About the author:
Using knowledge learned from her childhood environment, Gin Price’s writing is often steeped in street life, whether good or bad. Hoping to show support for art that is often misunderstood, she published her debut novel, On Edge, focusing on graffiti and parkour, two expressions dear to her heart. Currently, she is a resident in the Metro Detroit area, living with her loving biologist man, David, her two children, Shyla and Hayes, many reptiles and a troublesome cat named Wallace.
About the book:
When a serial-killing graffiti artist starts painting your picture all over town… It puts a girl on edge. Emanuella “LL” Harvey puts her gymnastic skills to good use as a member of her brother’s Parkour group. Freerunning, jumping, and climbing over their corner of the city like it’s an obstacle course gives them something to take pride in and keeps them out of trouble—sort of. But trouble finds LL when she runs into Haze, a talented graffiti artist whose sister Heather was murdered two years before.
Freerunner and Writer promptly fall in love, but they decide to hide their relationship till they’re sure it’s the real thing—and until they can find a way to placate LL’s hotheaded brother, who has it in for Haze and his gang. But when portraits of LL—done in Haze’s distinctive style—start popping up on city walls, all hell breaks loose. LL’s brother threatens a gang war, which LL tries to avert by identifying the Writer who is really responsible for the paintings. But when another teen is murdered, it looks bad for Haze, especially when LL discovers that Heather’s killer and her portrait-painter are one and the same.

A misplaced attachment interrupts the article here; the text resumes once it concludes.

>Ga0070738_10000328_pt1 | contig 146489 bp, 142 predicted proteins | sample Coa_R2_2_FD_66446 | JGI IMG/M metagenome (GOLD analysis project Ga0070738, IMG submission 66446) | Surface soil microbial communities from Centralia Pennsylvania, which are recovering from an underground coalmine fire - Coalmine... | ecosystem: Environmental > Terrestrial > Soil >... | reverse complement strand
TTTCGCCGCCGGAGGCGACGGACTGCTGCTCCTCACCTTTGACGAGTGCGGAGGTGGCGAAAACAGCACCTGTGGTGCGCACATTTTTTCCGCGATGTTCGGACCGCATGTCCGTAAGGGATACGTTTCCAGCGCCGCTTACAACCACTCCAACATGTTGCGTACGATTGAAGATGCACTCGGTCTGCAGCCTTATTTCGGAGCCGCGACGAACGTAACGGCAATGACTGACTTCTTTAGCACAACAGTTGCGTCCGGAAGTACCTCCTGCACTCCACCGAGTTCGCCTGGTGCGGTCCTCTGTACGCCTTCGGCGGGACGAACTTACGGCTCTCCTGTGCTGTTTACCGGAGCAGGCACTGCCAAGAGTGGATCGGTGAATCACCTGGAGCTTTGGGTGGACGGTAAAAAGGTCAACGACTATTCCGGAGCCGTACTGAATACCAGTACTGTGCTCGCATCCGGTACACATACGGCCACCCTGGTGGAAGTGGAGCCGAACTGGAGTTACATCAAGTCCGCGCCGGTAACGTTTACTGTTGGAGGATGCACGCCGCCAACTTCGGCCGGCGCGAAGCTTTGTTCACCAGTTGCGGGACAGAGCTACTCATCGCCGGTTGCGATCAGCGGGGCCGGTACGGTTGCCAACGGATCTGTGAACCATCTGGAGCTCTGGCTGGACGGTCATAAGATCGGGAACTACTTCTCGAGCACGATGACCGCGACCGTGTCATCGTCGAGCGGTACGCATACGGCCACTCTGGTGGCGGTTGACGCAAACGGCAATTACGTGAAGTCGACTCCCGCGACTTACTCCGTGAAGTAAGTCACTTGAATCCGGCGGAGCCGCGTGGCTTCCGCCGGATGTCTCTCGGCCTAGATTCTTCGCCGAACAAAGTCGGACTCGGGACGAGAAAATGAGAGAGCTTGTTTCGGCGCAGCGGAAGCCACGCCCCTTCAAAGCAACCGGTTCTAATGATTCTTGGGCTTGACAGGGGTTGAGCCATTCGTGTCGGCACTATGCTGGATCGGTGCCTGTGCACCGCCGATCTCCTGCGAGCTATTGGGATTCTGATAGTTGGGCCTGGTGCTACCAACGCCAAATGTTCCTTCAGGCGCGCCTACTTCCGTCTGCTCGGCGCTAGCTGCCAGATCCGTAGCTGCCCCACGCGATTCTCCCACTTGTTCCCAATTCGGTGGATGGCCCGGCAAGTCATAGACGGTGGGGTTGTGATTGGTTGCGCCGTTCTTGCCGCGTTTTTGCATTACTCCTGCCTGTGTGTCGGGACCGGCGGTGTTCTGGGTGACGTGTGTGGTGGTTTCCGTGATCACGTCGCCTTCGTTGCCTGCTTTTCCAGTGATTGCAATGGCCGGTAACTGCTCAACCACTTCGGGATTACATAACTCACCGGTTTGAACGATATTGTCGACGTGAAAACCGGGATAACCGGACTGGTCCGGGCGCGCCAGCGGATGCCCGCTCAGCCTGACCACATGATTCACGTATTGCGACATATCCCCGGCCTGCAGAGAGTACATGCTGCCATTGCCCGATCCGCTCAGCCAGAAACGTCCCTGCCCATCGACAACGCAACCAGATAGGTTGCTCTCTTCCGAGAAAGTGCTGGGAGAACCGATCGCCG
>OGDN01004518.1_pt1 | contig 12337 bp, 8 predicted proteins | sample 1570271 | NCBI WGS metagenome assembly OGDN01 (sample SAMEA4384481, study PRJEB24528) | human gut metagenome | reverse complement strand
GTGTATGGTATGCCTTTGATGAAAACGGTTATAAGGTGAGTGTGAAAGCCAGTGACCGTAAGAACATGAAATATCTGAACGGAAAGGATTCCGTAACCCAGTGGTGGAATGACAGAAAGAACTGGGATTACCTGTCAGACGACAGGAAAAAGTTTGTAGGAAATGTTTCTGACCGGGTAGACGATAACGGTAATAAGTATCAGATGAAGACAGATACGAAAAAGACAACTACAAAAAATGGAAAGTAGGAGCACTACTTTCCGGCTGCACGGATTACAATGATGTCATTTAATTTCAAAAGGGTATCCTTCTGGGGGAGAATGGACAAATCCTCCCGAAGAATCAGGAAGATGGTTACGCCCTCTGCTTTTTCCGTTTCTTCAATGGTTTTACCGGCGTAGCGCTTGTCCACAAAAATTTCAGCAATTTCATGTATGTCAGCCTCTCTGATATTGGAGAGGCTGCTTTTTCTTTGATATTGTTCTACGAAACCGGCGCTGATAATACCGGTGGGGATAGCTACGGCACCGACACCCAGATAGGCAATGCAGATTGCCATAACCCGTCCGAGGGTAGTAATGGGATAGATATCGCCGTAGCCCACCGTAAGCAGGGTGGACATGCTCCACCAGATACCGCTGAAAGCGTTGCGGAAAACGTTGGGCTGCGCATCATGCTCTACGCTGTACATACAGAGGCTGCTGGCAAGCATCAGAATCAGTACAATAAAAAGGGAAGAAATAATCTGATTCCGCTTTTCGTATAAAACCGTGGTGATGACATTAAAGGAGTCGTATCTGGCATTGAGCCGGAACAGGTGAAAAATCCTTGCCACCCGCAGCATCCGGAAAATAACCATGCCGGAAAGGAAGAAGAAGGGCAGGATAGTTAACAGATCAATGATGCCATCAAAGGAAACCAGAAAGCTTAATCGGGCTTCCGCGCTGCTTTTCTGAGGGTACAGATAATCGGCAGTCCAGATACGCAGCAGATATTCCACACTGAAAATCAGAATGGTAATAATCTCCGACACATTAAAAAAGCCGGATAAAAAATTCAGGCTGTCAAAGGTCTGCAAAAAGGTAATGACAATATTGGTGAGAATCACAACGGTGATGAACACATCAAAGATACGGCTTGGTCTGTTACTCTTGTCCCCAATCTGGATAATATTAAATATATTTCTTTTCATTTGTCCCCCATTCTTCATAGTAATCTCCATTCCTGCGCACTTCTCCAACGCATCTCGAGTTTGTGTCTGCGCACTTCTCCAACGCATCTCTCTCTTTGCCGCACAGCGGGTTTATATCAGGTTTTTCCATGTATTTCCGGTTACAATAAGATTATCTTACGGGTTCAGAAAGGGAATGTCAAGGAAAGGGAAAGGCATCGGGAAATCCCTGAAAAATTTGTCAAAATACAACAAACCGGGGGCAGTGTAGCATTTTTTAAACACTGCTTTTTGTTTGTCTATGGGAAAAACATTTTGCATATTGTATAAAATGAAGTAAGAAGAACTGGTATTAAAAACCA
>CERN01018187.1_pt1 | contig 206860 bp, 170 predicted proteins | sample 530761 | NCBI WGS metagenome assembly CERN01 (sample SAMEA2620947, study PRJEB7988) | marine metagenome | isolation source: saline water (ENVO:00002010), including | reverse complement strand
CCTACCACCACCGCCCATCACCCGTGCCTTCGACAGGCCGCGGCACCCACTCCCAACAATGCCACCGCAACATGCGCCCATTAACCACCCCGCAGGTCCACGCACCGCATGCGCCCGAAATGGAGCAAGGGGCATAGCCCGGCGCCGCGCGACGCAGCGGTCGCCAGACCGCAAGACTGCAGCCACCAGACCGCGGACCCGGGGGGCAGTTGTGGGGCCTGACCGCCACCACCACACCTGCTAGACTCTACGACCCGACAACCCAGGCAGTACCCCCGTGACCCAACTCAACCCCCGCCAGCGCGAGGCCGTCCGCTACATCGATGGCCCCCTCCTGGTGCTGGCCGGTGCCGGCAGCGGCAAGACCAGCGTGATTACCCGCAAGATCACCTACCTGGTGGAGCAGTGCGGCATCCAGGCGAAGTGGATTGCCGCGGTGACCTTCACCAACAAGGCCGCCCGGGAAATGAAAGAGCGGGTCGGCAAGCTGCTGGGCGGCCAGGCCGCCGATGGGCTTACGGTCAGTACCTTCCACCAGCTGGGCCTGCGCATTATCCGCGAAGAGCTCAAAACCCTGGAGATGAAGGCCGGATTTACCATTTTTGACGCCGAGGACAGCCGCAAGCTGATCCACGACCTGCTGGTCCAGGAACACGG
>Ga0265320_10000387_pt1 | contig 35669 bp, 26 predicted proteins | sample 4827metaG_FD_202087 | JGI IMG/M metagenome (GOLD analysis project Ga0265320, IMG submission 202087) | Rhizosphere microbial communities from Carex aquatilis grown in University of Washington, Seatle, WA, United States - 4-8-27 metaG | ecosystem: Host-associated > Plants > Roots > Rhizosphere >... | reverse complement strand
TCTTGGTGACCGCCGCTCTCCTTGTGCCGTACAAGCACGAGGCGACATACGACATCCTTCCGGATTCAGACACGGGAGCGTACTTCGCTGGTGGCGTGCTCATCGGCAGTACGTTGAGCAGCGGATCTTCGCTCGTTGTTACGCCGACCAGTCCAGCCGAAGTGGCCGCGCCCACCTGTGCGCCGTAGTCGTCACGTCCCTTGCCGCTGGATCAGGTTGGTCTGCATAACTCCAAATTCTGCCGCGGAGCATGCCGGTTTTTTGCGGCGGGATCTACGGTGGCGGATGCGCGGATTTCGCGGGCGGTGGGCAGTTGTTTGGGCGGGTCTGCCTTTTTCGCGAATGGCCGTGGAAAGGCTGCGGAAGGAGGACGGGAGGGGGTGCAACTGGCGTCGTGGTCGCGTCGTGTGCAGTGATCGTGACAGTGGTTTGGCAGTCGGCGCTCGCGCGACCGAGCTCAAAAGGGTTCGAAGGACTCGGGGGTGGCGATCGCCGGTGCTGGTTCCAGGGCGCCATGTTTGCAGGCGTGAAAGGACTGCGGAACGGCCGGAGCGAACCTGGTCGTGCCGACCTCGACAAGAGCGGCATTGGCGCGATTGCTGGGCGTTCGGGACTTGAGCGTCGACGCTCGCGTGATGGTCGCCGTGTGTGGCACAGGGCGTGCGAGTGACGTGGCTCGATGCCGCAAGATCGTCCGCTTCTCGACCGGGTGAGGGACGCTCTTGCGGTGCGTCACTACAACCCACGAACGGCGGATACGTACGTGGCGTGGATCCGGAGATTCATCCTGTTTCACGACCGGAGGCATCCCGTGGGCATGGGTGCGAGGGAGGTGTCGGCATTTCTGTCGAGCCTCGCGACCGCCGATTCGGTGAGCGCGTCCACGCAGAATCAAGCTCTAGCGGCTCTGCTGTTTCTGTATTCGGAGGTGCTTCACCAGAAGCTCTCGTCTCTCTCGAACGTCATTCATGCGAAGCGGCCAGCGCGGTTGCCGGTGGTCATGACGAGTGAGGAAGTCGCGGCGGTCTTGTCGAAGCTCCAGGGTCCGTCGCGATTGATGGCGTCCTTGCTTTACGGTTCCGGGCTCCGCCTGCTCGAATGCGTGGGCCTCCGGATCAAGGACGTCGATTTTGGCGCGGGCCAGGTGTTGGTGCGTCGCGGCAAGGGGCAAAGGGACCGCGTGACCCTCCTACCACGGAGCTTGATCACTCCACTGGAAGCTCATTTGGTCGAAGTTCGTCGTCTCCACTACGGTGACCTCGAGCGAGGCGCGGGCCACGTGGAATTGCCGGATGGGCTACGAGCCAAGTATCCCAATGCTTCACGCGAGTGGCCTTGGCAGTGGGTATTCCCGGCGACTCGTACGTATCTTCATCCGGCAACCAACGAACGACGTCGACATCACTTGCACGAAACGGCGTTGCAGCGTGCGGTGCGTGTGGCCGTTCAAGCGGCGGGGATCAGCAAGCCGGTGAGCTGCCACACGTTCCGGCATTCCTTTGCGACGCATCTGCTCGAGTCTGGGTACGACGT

The debut novel by Gin Price—and first release in the Freerunner mystery series—On Edge has earned high advance praise. In an advance review, Publishers Weekly reports: “With a dash of Shakespearean flair, Price’s debut vaults the rooftops and skims the alleys of teen angst, family, and relationships…a fresh voice.” Kirkus adds, “Intriguing characters, a different take on an urban landscape, and the element of mystery will captivate readers.”
There is a lot to be said about overcoming prejudices and this book seems to be a contribution to the conversation. I was concerned when I first read the synopsis that it might delve into the painful type of book that would start preaching about said topic. But thankfully, Gin Price manages to naturally weave it into the very fabric of her story. Nowhere is the topic stated black on white, but it is imbibed in every aspect of the story.
It also helps that the book is very well written. The voice is strong, the flow is seamless, and the plot goes along at a great pace—neither too slow to bore readers nor too fast to lose them. For those of us who did not grow up in troublesome areas—in this case, gang-ridden—it also serves as a look into what this setup can do to a person, both the positive effects it can have as well as the negative ones.
On Edge also touches upon the concept of relationships, namely two sorts: between siblings and of the romantic sort. It shows both a healthy sibling dynamic as well as one gone wrong; without any form of judgement or sermon, it reflects the effects each can have on an individual, as well as some of the ways and reasons why they emerge and how—in the case of the one gone wrong—they can be fixed.
As for the romantic ones, on the one hand, the way the main romances of the book are portrayed in this book are typical to the views society has of teenager love: impulsive, very hormonally charged, and slightly irrational. This makes them, on the other hand, the weakest point of the book, as they are not realistic in the sense that they are not the kind build on a solid foundation that will yield a strong marriage. But I think that this weakness is in itself weak enough that it can easily be overlooked in the greater scheme of the abovementioned strengths.
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Thank you to Maryglenn McCombs for providing a
copy of this book for me to review!